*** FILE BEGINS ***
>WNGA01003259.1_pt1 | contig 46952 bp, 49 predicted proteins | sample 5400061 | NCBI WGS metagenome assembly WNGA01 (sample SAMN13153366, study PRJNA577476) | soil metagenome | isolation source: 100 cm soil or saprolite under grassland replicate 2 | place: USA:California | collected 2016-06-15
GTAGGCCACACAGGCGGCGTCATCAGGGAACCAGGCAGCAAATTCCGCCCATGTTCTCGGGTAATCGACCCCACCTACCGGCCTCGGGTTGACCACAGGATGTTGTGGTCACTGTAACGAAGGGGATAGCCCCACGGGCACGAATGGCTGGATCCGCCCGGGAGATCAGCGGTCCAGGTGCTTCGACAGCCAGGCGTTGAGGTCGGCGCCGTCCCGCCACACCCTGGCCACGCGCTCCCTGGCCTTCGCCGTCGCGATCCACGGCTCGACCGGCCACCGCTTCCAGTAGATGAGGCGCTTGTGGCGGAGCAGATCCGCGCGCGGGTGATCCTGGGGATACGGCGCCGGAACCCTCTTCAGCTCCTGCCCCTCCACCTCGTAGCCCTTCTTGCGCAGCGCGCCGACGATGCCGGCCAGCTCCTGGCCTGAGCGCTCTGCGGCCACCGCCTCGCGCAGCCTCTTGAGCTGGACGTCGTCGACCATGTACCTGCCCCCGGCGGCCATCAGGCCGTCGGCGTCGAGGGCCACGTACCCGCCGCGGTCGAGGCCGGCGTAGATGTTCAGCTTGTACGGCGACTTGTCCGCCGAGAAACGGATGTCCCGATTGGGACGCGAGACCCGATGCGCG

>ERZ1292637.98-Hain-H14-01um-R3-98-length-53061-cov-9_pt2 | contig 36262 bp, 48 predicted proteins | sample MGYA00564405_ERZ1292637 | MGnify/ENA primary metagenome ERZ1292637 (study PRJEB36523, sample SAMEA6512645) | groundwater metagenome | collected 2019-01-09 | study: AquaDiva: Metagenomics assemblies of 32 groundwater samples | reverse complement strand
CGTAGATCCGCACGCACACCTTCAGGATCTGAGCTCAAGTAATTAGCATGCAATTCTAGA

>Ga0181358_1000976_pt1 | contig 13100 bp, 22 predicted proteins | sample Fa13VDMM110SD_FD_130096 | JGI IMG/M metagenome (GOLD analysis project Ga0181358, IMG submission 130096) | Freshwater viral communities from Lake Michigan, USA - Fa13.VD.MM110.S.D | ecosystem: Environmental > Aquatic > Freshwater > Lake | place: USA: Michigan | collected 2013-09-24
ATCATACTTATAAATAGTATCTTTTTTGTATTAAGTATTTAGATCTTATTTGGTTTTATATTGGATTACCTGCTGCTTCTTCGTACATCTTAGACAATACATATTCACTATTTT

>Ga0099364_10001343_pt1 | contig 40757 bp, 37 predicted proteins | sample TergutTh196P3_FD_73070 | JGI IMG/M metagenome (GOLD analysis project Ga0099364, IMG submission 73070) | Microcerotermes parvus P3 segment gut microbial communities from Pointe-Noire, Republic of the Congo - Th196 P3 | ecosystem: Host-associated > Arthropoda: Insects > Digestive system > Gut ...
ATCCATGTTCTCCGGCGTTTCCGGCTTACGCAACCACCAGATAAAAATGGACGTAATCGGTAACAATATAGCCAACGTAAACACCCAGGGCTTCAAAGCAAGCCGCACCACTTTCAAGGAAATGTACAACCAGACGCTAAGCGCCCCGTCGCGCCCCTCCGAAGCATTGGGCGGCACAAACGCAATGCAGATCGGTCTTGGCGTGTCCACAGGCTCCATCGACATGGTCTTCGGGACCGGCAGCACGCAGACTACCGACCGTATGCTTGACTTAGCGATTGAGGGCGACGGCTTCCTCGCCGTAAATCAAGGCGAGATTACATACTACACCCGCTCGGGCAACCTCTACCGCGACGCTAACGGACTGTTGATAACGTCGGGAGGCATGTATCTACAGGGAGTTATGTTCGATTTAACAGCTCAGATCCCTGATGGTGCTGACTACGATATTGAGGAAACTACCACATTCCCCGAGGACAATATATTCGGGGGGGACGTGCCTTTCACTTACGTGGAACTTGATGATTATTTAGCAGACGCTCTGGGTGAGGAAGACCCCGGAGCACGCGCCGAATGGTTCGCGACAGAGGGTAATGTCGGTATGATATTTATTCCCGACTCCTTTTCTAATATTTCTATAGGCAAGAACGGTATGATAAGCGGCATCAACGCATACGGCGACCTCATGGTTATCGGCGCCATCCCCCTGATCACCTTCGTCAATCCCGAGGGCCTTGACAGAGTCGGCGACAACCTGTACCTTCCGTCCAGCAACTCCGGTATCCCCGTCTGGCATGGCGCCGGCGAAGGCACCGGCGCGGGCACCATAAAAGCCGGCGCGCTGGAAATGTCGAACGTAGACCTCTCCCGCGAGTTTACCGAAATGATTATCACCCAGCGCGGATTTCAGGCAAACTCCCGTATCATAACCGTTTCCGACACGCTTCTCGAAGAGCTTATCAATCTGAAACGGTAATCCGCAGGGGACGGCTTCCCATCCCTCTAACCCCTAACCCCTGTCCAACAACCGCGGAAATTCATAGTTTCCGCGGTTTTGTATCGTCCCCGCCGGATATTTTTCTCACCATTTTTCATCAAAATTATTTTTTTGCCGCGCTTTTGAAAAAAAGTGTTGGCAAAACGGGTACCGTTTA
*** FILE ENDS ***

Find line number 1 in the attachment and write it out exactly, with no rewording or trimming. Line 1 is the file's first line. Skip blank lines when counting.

>WNGA01003259.1_pt1 | contig 46952 bp, 49 predicted proteins | sample 5400061 | NCBI WGS metagenome assembly WNGA01 (sample SAMN13153366, study PRJNA577476) | soil metagenome | isolation source: 100 cm soil or saprolite under grassland replicate 2 | place: USA:California | collected 2016-06-15